French press review, 22 June 2010

French dailies examine the woes of France's World Cup team as it readies for a match against hosts South Africa tonight. And fashion wizard Karl Lagerfeld revamps left-leaning Libération.


Trendy Libération is looking rather different this morning, all grown up and stylish. It's normally a scutty little tabloid, but because top fashion designer Karl Lagerfeld has been given the layout job for the day, it has suddenly become a broadsheet. And a fine job Karl has made of it. Not only has he changed the shape of the paper, he's also done all the drawings which illustrate it. There are lots of pictures of himself . . . thin, austere, sunglasses, dressed like an undertaker's apprentice, all in black . . . but he also gets in a few jolly looking Taliban sharing a joke over a poppy flower, and a nice image of the World Cup trophy wearing the face of French coach, Raymond Domenech, with blood pouring from several invisible wounds and the headline "Domenech is still breathing". By the final whistle this afternoon, his life as French national coach, at least, may be over.

And let Raymond spare a thought for Sani Kaita, the Nigerian midfielder who was sent off during the Super Eagle's defeat against Greece. The unfortunate Sani has received over one thousand e-mail messages from less than gruntled fans threatening him with death. The man is completely blown away by the level of loathing in the messages, and the team management have asked the Nigerian authorities to take steps to protect the player.

At least the bookmakers are enjoying this World Cup. The surprise results have meant that people like William Hill have raked in an unexpected fortune. The nil-all draw between Algeria and England, for example, made the English betting company a clear profit of 10 million pounds sterling.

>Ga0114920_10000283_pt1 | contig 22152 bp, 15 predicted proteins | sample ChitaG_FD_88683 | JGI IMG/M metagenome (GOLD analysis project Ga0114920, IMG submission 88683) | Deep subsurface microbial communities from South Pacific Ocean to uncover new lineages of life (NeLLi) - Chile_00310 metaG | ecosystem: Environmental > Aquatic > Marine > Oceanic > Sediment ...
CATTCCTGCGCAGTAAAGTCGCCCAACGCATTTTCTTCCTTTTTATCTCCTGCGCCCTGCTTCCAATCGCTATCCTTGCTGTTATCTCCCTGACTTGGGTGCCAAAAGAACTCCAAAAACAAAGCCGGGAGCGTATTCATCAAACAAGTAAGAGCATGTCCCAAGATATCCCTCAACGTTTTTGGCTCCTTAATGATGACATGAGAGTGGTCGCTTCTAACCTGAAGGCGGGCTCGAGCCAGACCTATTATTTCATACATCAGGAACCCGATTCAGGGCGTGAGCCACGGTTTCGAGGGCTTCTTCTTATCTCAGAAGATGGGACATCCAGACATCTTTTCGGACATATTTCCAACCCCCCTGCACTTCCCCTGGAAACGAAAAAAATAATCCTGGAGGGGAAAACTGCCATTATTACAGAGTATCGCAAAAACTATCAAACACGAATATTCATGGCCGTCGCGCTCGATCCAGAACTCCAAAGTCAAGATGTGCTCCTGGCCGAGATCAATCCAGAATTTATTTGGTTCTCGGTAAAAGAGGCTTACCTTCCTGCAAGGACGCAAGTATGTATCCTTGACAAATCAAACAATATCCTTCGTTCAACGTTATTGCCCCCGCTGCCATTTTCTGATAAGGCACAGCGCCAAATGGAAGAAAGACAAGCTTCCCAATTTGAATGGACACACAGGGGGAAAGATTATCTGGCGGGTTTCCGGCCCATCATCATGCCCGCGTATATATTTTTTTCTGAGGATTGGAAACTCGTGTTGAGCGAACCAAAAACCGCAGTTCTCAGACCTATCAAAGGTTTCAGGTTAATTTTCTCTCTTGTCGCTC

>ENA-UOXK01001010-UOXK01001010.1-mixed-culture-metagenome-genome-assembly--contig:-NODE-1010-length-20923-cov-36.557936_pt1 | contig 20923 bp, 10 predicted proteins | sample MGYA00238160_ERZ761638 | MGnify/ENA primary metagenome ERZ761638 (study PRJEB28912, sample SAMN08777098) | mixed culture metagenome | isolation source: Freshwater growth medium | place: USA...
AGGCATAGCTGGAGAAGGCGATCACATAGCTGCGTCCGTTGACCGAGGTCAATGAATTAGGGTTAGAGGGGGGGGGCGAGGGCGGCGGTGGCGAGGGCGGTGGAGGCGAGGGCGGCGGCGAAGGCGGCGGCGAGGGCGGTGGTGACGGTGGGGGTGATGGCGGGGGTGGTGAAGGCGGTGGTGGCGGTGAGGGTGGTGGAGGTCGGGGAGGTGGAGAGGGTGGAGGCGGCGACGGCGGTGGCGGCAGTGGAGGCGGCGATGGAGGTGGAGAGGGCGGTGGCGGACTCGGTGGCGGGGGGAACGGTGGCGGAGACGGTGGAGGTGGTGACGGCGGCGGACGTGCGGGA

Catholic La Croix and Communist l'Humanité both get football fever this morning.

The Communist daily explains exactly what's wrong with French football in particular, and world football in general. The problem is MONEY.

According to l'Humanité, the ridiculous crisis that has recently shaken the French nation to its boots is symptomatic of a cynical business that has lost all touch with the real world.

"Money dominates the game," says a sports psychologist interviewed by l'Huma, "everyone is out for himself, selfishness is the only rule. In many ways," he continues, "the French team have the same values as common criminals".

La Croix's main headline offers to explain "Why football makes men mad". And the answer is . . . MONEY. French football has tripped over the golden carpet, says the Catholic daily, with a nice cartoon of two footballing kids, standing before a goal filled with money, naked women, fancy cars and advertising contracts. And one asks the other, "Is that what the game is all about?". Indeed.

Business daily Les Echos looks at how the sponsors are reacting to the unsavoury problems wracking the French team. The bank Crédit Agricole has already cancelled its television advertising campaign featuring the national squad. Other big sponsors have asked for urgent meetings with the French Football Federation, which has been taking criticism, much of it justified, from all sides.

Sports daily l'Equipe reminds us that this afternoon's match in Bloemfontein is vital, not so much for the result which won't save the French from elimination unless they score a pile of goals and Mexico and Uruguay avoid a draw. The Equipe main headline reads "For the honour," and you have to imagine that there's more than a touch of irony in that.

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